TORONTO — The technology and utilities sectors pushed Canada’s main stock index higher to end another choppy week.
“It’s been very sloppy,” said Colin Cieszynski, chief market strategist at SIA Wealth Management.
“It’s very directionless, like the bulls and bears haven’t really had an opportunity to be able to really take control and drive things in either direction.”
He said the dips during the challenging month of September have presented buying opportunities for bargain hunters.
The volatility has been spurred by the lack of meaningful news to be a catalyst, Cieszynski said.
The S&P/TSX composite index closed up 153.09 points at 16,065.35. That’s down nearly 134 points from the prior Friday and a second straight losing trading week.
In New York, the Dow Jones industrial average was up 358.52 points at 27,173.96. The S&P 500 index was up 51.87 points at 3,298.46, while the Nasdaq composite was up 241.29 points at 10,913.56.
Technology has been the main beneficiary after pulling back following several strong months.
“I think what we’re seeing is there’s a lot of money that goes running in and out of technology. The fast money, if you will, has been more focused on tech and on momentum and things like that,” he said in an interview.
The sector was the strongest on the TSX, gaining 2.6 per cent Friday as shares of Absolute Software Corp. and Shopify Inc. gained 7.5 and 6.1 per cent respectively on the day.
Utilities rose 1.9 per cent as nine of the 11 major sectors on the TSX were higher.
Energy and materials lost some ground after posting gains on Thursday.
Lower crude oil and natural gas prices pushed energy down 2.4 per cent with Vermilion Energy Inc. off 6.7 per cent and Seven Generations Energy Ltd. down 5.1 per cent.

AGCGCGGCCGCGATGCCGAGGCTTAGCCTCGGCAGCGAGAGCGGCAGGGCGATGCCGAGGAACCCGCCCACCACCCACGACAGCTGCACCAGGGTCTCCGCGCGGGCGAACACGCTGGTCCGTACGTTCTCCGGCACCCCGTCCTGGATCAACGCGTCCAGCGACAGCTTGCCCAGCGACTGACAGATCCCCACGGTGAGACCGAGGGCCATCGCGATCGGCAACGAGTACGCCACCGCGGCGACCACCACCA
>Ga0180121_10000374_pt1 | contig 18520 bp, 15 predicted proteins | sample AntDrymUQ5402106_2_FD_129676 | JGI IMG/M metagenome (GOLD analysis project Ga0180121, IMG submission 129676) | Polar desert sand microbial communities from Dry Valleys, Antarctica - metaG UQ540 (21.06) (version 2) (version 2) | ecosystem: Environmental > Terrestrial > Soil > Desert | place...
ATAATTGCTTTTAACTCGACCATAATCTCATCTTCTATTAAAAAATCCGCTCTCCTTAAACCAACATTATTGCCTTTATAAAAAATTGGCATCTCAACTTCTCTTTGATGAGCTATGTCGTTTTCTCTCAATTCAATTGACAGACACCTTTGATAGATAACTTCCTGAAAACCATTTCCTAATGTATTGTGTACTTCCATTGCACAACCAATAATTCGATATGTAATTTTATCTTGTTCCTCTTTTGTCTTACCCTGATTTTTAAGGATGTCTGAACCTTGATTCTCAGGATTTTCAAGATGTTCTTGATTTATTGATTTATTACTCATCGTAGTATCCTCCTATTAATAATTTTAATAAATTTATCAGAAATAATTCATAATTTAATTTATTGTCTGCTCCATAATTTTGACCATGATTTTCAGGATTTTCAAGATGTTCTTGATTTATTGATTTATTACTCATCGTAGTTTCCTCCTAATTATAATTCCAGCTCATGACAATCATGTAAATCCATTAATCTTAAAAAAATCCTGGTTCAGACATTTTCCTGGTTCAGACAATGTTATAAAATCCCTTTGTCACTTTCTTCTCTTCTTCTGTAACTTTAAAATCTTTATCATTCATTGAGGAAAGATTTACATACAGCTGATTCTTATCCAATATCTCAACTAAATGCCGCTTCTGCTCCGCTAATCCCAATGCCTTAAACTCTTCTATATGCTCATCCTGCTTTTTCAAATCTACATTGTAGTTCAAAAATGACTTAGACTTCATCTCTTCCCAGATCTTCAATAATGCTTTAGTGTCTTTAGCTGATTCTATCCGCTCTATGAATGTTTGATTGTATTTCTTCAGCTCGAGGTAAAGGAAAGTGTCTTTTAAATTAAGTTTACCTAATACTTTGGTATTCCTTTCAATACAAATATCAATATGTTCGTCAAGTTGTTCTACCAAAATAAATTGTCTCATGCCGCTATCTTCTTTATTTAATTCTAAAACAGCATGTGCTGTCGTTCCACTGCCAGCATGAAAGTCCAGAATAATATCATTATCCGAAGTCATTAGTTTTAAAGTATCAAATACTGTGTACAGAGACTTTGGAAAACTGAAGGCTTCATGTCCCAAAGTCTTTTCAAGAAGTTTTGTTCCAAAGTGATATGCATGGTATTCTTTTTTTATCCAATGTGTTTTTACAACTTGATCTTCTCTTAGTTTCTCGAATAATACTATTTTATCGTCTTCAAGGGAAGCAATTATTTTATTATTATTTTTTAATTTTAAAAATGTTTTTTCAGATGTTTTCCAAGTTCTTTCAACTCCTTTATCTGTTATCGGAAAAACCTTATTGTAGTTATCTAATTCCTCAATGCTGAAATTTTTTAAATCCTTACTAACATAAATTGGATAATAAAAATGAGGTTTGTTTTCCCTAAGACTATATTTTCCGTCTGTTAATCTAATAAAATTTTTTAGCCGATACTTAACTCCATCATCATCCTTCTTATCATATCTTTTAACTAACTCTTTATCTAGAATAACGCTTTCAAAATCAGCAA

The November crude oil contract was down six cents at US$40.25 per barrel and the November natural gas contract was down 9.2 cents at nearly US$2.81 per mmBTU.
The Canadian dollar traded for 74.56 cents US compared with 74.77 cents US on Thursday.
Materials was slightly lower with First Majestic Silver Corp. losing 6.9 per cent as a stronger U.S. dollar moved gold prices lower. Meanwhile, paper producer Cascades Inc. surged 8.2 per cent.
The December gold contract was down US$10.60 at US$1,866.30 an ounce and the December copper contract was up 0.3 of a cent at US$2.97 a pound.
Cieszynski expects that the recent market roller-coaster will continue for the next couple of months, beyond the November U.S. election until the results and the progression of COVID-19 become clear.
“There’s enough uncertainty to keep things from going up very far and there’s enough support to keep things from going down very far and we’re just caught in the middle of this and just getting pushed in different directions without really getting very far.”
This report by The Canadian Press was first published Sept. 25, 2020.
Companies in this story: (TSX:ABT, TSX:SHOP, TSX:VET, TSX:VII, TSX:CAS, TSX:FR, TSX:GSPTSE, TSX:CADUSD=X)
Ross Marowits, The Canadian Press